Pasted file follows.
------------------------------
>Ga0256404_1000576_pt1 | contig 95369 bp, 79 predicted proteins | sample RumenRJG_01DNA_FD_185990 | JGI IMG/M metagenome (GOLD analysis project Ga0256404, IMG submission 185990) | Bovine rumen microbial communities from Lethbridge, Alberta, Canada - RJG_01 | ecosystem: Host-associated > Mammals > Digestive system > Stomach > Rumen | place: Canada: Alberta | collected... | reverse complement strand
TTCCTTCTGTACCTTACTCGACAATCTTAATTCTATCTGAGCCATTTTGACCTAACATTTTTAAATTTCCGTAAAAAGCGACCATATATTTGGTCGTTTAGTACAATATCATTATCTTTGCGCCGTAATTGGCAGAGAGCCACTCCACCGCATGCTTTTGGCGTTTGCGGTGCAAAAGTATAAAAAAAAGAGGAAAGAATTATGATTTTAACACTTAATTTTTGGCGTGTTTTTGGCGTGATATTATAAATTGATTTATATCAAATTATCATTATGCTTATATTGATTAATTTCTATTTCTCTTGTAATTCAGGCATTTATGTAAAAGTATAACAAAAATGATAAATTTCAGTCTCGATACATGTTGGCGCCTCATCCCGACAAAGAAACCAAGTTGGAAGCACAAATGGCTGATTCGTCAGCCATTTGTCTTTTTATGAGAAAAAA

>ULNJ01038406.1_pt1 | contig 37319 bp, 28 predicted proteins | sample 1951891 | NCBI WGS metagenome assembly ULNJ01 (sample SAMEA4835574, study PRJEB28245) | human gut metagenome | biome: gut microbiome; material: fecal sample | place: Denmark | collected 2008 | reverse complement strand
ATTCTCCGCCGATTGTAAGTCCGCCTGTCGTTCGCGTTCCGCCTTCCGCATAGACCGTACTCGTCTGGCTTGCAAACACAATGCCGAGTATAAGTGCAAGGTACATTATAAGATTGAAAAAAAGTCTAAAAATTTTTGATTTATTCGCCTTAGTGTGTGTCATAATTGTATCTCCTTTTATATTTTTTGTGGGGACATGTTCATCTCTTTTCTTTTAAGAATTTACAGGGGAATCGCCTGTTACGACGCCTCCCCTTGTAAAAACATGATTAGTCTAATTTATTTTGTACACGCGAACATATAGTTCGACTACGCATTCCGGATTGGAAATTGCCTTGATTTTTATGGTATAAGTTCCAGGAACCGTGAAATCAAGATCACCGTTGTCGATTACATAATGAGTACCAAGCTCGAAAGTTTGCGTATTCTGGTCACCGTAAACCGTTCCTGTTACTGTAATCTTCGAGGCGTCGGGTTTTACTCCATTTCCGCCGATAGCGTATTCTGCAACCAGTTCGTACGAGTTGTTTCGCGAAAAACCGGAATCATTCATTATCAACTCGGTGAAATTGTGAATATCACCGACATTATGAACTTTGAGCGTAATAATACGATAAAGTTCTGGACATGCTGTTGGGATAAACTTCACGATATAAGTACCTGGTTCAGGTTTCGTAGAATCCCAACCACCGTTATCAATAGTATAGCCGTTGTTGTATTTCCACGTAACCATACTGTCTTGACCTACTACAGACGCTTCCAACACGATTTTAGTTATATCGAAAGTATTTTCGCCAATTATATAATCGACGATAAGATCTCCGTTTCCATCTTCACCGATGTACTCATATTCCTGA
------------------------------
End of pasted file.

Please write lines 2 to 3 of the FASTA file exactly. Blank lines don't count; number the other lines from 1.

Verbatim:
TTCCTTCTGTACCTTACTCGACAATCTTAATTCTATCTGAGCCATTTTGACCTAACATTTTTAAATTTCCGTAAAAAGCGACCATATATTTGGTCGTTTAGTACAATATCATTATCTTTGCGCCGTAATTGGCAGAGAGCCACTCCACCGCATGCTTTTGGCGTTTGCGGTGCAAAAGTATAAAAAAAAGAGGAAAGAATTATGATTTTAACACTTAATTTTTGGCGTGTTTTTGGCGTGATATTATAAATTGATTTATATCAAATTATCATTATGCTTATATTGATTAATTTCTATTTCTCTTGTAATTCAGGCATTTATGTAAAAGTATAACAAAAATGATAAATTTCAGTCTCGATACATGTTGGCGCCTCATCCCGACAAAGAAACCAAGTTGGAAGCACAAATGGCTGATTCGTCAGCCATTTGTCTTTTTATGAGAAAAAA

>ULNJ01038406.1_pt1 | contig 37319 bp, 28 predicted proteins | sample 1951891 | NCBI WGS metagenome assembly ULNJ01 (sample SAMEA4835574, study PRJEB28245) | human gut metagenome | biome: gut microbiome; material: fecal sample | place: Denmark | collected 2008 | reverse complement strand